“She has been,” Mary Jane added. “I’ve been quizzing her so she doesn’t need her hands. Grace is soooo cute. I can’t believe someone like Taylor made such a cute baby. It must be all your good genes.”

“I’m right here,” Taylor said, defensively.

“I said what I said,” Mary Jane retorted, trying to keep a straight face.

Taylor was happy to see her doing so well, and was grateful that she and Kara were as close as they were. Both girls had wild streaks in them that, oddly enough, each controlled better when they were around each other.

“If you’re staying at our place, where’s your security detail staying?”

“Mostly down in the van. They beefed up the security here when Mom sold the place to you because they knew we’d be here sometimes. I have my panic button if anything goes wrong, and they come in a couple of times a day to check on us. I’m at school too, as much as I am here.”

“Okay. Just, don’t get in Jessica’s way too much,” Whitaker chided.

“They’re not. They’ve been a big help. Plus, it would be a lot quieter if it was just me and the baby.”

“Okay, as long as you’re having a good time.”

“How are things going out there?” Kara asked.

Kara had started taking more of an interest in their cases ever since Taylor got back from Africa. He’d never gotten a straight answer about what happened here while he was gone, but he knew it had lit a fire under her. He, of course, couldn’t tell her everything, but he told her what he could. She had a really solid grasp on his process and how he worked, and if she continued on the career path she seemed to be focused on they were skills she’d be able to put to good use.

However, she wasn’t the only person there, and this wasn’t a secure way to talk about those kinds of things.

“We’re just getting started, so it’s hard to tell yet. We’ll probably know more in the next day or two,” Taylor said.

“Okay. Well, you two be careful. We all know how these cases go sometimes. At least the ones you’re involved with,” Kara said.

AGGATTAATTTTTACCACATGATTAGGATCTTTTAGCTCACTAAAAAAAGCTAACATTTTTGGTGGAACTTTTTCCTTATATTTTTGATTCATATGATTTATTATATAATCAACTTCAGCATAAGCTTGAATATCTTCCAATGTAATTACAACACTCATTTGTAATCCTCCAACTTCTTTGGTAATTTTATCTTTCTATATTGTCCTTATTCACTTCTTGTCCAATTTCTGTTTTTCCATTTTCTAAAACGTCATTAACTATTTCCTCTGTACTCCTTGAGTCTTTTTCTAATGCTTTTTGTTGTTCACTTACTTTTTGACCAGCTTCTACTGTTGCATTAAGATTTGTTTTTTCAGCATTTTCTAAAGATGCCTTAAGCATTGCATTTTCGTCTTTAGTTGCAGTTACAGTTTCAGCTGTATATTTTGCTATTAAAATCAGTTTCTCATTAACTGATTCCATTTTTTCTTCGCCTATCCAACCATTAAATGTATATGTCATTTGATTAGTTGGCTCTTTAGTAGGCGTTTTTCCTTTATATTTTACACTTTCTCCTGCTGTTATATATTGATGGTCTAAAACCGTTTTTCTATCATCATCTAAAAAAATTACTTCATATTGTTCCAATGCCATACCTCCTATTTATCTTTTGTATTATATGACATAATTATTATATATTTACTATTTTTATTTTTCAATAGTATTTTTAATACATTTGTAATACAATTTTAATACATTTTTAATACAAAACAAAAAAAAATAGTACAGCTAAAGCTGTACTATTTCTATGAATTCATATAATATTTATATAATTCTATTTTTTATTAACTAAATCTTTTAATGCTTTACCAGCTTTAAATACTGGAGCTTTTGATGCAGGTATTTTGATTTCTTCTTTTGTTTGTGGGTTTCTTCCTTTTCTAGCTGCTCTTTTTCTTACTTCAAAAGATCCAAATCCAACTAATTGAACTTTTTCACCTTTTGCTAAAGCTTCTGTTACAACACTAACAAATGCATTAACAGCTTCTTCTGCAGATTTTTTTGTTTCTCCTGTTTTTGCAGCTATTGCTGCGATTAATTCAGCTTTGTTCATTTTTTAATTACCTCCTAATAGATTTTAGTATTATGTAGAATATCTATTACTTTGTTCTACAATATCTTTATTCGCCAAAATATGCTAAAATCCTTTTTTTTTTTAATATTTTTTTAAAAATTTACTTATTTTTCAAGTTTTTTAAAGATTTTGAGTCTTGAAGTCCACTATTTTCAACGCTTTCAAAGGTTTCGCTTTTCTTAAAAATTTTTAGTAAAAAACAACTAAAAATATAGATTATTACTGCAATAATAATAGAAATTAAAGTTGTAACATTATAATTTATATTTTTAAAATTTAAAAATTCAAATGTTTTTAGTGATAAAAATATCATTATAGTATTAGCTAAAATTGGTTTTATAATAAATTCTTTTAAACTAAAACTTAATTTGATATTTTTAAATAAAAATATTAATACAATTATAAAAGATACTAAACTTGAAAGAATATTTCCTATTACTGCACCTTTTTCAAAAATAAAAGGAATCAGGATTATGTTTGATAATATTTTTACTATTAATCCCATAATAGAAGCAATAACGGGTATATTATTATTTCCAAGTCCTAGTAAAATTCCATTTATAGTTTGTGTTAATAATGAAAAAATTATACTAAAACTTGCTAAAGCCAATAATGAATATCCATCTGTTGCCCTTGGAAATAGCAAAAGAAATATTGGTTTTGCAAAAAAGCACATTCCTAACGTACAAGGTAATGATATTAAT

Whitaker let out a deep sigh as they disconnected.

“Better?” Taylor asked.


“Maybe this will get better with time. I mean, it’s the first time you’ve been away since he was born. Maybe we should wait and see how things go before we rush into any decisions.”

“Yeah, maybe,” she said, but she didn’t sound completely convinced.

As they went to sleep that night, Taylor’s mind was split, which he knew wasn’t good. Part of it was on the case, where it needed to be. He always found it helpful to chew over information, let it sit in his brain and give his subconscious a go at figuring out the things that were bothering him about a case. There was a lot of that to consider with this one. He’d dealt with resistant law enforcement and investigations where everyone else was looking in the wrong direction, often at the same time, but here, he felt it even more. Nothing in their report made sense, and he knew he was missing the key that would unlock all of this for him.

Unfortunately, the other half of his brain was on Whitaker and the baby. He missed Grace, and he was worried about Whitaker. While he wanted to chalk it up to hormones left over from the pregnancy, he knew it went beyond that. He hoped it wouldn’t hinder their mission here, but it already was. Their focus needed to be on the job, and it wasn’t right now.

They didn’t need to wait long for something to help them focus, however. The sun was barely up when Taylor’s phone started ringing.